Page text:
The U.S. Air Force’s portion of an emerging Pentagon wish list of extra spending in fiscal 2015 and beyond is $41 billion, including $7 billion in the year starting Oct. 1, according to the armed service’s secretary.

Deborah Lee James also told the Bloomberg Government conference on Feb. 26 that the budget request coming March 4 will call for 283 aircraft to be retired, including the A-10 close air support (CAS) fleet and U-2 high-flying reconnaissance system.

Combat air patrols (CAPs) provided by unmanned aircraft like the General Atomics MQ-1 and MQ-9 will show a plan to rise from 50 now to just 55, instead of an earlier goal of 65. Moreover, plans call for retiring MQ-1s over the five-year Future Years Defense Program (FYDP) and going to only MQ-9s.

Following a top-level Pentagon decision for all service and combatant commands to cut their headquarters, James said the Air Force will exceed the 20% goal and will do it in one to two years instead of the five mandated. Several offices will be combined, including one forming from strategy, budget and planning groups now.

As for airmen overall, she said the request outlines reductions of 25,000 uniformed personnel across the active, reserve and Air National Guard, with “most” cuts coming from active-duty ranks.

The proposed aircraft retirements would save $3.5 billion from previous plans, James said. The service will make a case that when it comes to the A-10, other aircraft like the AC-130, F-16, B-1 and B-52 can and have provided CAS support to ground troops. Indeed, 80% of CAS in Afghanistan has come from aircraft other than A-10s.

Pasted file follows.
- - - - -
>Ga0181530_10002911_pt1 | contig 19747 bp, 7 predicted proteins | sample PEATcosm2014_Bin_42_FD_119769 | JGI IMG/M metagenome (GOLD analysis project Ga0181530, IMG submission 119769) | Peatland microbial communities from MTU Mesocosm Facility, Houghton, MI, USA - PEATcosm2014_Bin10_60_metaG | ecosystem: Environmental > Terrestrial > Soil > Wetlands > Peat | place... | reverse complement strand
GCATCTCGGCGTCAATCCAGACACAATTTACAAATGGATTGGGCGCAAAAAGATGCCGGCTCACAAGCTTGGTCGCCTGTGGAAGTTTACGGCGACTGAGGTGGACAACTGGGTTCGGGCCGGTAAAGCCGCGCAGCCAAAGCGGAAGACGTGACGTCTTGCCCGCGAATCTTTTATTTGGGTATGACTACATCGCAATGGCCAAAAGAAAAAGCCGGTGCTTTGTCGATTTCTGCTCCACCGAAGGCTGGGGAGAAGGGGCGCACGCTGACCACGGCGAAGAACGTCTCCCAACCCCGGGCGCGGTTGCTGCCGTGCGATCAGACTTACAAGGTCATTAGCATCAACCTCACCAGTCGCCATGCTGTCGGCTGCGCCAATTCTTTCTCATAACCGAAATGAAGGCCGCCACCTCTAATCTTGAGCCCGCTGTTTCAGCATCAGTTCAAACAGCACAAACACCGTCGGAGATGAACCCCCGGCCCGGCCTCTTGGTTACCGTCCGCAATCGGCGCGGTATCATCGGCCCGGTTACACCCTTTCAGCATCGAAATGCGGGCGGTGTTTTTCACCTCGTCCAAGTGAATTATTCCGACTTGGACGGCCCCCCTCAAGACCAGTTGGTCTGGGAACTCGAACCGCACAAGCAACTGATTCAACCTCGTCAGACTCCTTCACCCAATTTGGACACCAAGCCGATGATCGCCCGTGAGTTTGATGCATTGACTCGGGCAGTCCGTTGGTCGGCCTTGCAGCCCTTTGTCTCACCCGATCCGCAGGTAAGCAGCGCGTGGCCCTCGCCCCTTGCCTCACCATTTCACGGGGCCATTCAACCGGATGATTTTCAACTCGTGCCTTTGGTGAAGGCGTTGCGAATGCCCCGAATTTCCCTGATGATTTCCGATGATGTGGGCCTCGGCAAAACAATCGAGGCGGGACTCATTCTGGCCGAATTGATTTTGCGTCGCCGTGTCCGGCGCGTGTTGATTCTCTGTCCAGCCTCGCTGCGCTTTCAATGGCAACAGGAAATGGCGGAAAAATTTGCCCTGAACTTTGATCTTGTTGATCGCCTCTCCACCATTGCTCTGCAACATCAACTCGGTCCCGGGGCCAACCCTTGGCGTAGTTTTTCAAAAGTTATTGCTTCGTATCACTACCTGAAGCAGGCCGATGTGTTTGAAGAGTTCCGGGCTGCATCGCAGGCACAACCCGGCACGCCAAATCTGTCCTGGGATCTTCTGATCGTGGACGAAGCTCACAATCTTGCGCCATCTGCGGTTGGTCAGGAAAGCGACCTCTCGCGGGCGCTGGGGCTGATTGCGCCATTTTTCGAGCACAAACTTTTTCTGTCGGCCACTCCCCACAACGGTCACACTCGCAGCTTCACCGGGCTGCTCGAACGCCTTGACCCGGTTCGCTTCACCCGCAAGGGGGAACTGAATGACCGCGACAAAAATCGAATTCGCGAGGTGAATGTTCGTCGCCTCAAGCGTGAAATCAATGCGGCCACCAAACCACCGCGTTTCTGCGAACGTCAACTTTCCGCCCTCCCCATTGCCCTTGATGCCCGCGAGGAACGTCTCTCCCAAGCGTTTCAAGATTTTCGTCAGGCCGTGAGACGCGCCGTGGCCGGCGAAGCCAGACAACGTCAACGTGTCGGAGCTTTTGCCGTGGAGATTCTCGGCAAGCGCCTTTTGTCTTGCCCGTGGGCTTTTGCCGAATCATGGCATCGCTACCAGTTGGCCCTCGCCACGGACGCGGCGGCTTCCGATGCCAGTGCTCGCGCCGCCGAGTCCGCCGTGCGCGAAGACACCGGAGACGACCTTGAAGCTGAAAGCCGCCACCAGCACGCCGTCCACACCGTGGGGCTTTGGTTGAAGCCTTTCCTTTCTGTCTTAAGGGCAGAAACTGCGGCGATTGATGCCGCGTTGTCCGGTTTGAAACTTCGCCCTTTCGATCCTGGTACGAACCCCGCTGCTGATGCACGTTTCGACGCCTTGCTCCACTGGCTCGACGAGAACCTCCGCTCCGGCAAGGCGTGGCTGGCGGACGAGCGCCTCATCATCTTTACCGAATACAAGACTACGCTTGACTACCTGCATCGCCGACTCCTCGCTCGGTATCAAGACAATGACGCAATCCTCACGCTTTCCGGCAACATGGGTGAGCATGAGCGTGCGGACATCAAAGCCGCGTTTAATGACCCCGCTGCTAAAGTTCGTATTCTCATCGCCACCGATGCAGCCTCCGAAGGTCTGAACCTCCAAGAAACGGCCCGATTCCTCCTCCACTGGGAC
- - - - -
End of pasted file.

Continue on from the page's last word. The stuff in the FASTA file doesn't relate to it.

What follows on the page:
Regarding the U-2, James said the plan to retire the Dragon Lady and lean on the Global Hawk UAV — a reversal of last year’s plan — was due to changing costs with logistics of the two fleets. James said a change, or new calculation, in the UAV’s costs came to light over the past year or two. Still, the Air Force will have to improve the UAV’s sensor capability to meet U-2 levels, she acknowledged.

The service’s top three acquisition priorities are the long-range strike bomber, the Lockheed Martin F-35 Joint Strike Fighter and Boeing KC-46A aerial refueling tanker. On the bomber, James said the budget will be published, while the bomber’s capabilities will remain classified.

The additional $41 billion the Air Force will seek in the wish list will come under the total $141 billion the Pentagon will outline in the FYDP if Congress goes along with other, controversial proposals like base closures, personnel spending reforms and likely others outside the military. If those funds — which Pentagon leaders have said will be focused on readiness of military forces — are not provided, and the Air Force has to live under spending caps now in current law known as sequestration, more cuts will be pursued.

James said under sequestration-level spending caps, the Air Force will seek to retire 80 more aircraft, including the entire KC-10 tanker fleet. The Global Hawk Block 40 would be abandoned, and the effort to bring U-2 sensors to the UAV would be delayed. There would be 19 fewer JSFs purchased, and UAV CAPs would go down to 45. There would be no funds for the roughly $1 billion next-generation jet engine development effort.